This month's presentation for Food n Flix was The Lunchbox chosen by Camilla of Culinary Adventures with Camilla. You still have time to join us. Just go to Cam's announcement post and she will instruct you.
Food n Flix is a fun group that each month has a different host choose a movie. We all watch the movie at our convenience and post a recipe that was either in or inspired by the movie. It does not have to be a foodie movie at all. If you, like us, are a foodie you know that you find food inspiration in nearly every movie/book/song/conversation.
It just so happens that this month's movie is a foodie movie. In fact, the whole story revolves around food in India where they have a very intricate lunchbox service that never makes mistakes except for this one instance. There is a young, neglected wife who tries to win back her husband's heart through her cooking. She creates a wonderful lunchbox for him and is bewildered when he does not respond at all since the lunchbox came back licked clean. When she finally asks him about his lunch he replied that the cauliflower was very good. The wife then realizes that the lunchbox went to the wrong person. She writes a note to the recipient in the next day's lunch and therein starts a relationship through letters between the lonely wife and even lonelier widow who is getting the lunches. It is a touching story and Frank and I enjoyed it. The only bad thing was that throughout the entire movie Frank kept reminding me that he hates curry and spicy food. I got the movie on demand and it was mostly in Indian with English subtitles but you quickly forgot that as you got involved in the movie.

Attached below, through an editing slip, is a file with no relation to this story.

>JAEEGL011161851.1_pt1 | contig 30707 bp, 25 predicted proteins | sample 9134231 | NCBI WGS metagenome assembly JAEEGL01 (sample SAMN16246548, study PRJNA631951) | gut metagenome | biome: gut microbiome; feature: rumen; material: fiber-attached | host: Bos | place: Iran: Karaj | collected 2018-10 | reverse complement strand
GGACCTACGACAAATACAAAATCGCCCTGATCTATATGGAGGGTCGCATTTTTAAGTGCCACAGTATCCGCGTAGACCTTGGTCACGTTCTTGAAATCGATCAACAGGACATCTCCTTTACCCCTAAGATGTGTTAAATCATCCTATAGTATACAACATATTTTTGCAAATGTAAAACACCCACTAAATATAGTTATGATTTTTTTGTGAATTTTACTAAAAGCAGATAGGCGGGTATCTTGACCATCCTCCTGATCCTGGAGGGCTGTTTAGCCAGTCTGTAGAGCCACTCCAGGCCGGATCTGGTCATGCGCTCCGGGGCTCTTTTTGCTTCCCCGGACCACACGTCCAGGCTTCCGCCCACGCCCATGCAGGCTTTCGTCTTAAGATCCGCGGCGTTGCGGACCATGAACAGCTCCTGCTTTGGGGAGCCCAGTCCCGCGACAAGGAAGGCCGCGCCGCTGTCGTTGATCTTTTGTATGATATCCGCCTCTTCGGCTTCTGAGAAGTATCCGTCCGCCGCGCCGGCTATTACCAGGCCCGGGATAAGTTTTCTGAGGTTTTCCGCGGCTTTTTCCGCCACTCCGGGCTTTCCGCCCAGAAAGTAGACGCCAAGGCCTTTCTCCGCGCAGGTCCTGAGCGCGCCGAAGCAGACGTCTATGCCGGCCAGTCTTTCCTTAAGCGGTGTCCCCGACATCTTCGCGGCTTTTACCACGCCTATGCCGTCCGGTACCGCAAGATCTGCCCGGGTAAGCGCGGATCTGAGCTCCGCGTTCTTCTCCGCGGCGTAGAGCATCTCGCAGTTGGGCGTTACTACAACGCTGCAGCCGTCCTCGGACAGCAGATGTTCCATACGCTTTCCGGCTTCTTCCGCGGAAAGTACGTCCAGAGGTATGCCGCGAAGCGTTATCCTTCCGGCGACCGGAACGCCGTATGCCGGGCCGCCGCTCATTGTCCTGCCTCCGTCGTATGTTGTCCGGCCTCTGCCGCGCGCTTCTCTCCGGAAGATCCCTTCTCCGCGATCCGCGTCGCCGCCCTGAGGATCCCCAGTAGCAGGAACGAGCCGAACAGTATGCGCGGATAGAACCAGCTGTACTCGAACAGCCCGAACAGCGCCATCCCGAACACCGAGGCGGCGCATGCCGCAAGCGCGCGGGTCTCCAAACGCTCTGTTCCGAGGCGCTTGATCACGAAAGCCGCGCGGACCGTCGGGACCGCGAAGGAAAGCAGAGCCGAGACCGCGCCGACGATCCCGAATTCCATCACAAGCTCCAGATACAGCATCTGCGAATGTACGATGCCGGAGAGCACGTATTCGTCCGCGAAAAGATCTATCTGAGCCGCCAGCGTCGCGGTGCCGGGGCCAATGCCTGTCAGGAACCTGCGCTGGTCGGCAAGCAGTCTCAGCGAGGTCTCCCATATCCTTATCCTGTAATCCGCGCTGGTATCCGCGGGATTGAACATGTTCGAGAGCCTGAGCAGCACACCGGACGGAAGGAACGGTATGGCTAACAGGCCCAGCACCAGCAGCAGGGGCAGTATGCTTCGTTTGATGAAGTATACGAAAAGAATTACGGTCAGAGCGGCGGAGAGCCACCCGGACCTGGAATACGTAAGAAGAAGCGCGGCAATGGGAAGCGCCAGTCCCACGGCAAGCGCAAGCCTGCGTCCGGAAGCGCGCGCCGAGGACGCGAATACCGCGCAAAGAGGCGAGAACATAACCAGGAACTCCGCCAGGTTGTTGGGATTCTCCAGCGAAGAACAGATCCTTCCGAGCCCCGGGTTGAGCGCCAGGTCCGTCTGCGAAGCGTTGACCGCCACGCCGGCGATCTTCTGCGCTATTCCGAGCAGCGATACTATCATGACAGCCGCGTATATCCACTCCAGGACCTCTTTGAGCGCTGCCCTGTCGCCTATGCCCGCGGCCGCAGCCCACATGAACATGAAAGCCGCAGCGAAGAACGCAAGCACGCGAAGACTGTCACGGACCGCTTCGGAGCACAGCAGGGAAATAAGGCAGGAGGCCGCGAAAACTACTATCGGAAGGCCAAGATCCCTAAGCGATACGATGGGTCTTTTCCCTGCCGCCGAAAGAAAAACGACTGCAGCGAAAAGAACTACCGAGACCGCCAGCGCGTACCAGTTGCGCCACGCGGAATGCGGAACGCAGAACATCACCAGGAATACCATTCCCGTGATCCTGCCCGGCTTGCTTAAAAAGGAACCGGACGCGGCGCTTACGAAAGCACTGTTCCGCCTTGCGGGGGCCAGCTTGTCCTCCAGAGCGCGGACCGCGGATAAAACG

A few month's ago we watched The Hundred Foot Journey which was also about Indian food but took place in France and so was a fusion of the two cuisines. I made an Indian Spiced Beef Bordeaux that Frank did, in fact, enjoy. When I reminded him of this he quickly pointed out that there was no curry in that dish. I pointed out several other dishes he enjoyed that did contain curry such as Curry Chup Mayo on his burger, a lamb casserole, kale with apples and onions, Chingri Paturi, and couscous with apples and chives. He remained adamant that he tolerated those dishes but did not enjoy them because he does not like curry.
In the end, I decided to make an Indian dish that did not contain curry. Doing a search for traditional Indian dishes brought me to a website by serious eats called 37 Indian Recipes We Love. On this site I found a recipe for Indian Mango Cooler. Frank loves mangoes nearly as much as he hates curry so I knew that this recipe would steal his heart and just to sweeten the pot a bit....I added some alcohol to the glasses.
He enjoyed it. I enjoyed it. I think you will enjoy it as well. So make yourself a drink, order up this movie and have a great night!!
This mixture makes a great drink.
It is like a marmalade in texture and I am anxious to try a schmear on my toast as well.
It is very fragrant and rich tasting.
Indian Mango Cooler (Panha) with a Punch
adapted from Serious Eats submitted by Denise D'Silva Sankhe
2 lg. Mangoes ( not fully ripened)
4 c. boiling water
1 c. sugar
1 t. saffron threads
1 t. cardamom powder (the recipe called for green cardamom, I used regular)
Rum (if desired)
Combine mangoes and water in a medium pot and simmer for about 30 minutes or until a spoon pressed into the surface of the mango makes a dent. Allow to cool then peel and seed the mangoes. Place flesh in a food processor and puree.
Heat the puree over medium heat, stirring often for about 5 minutes. Add sugar, saffron and cardamon. Cook and stir for 5 minutes longer. Remove from heat and allow to cool. Store, covered, in refrigerator until ready to use.
To serve, put 2 T. of mixture in to a glass with 1 jigger of rum, if desired. Stir to liquefy the mixture. Fill glass with ice and water. Print Recipe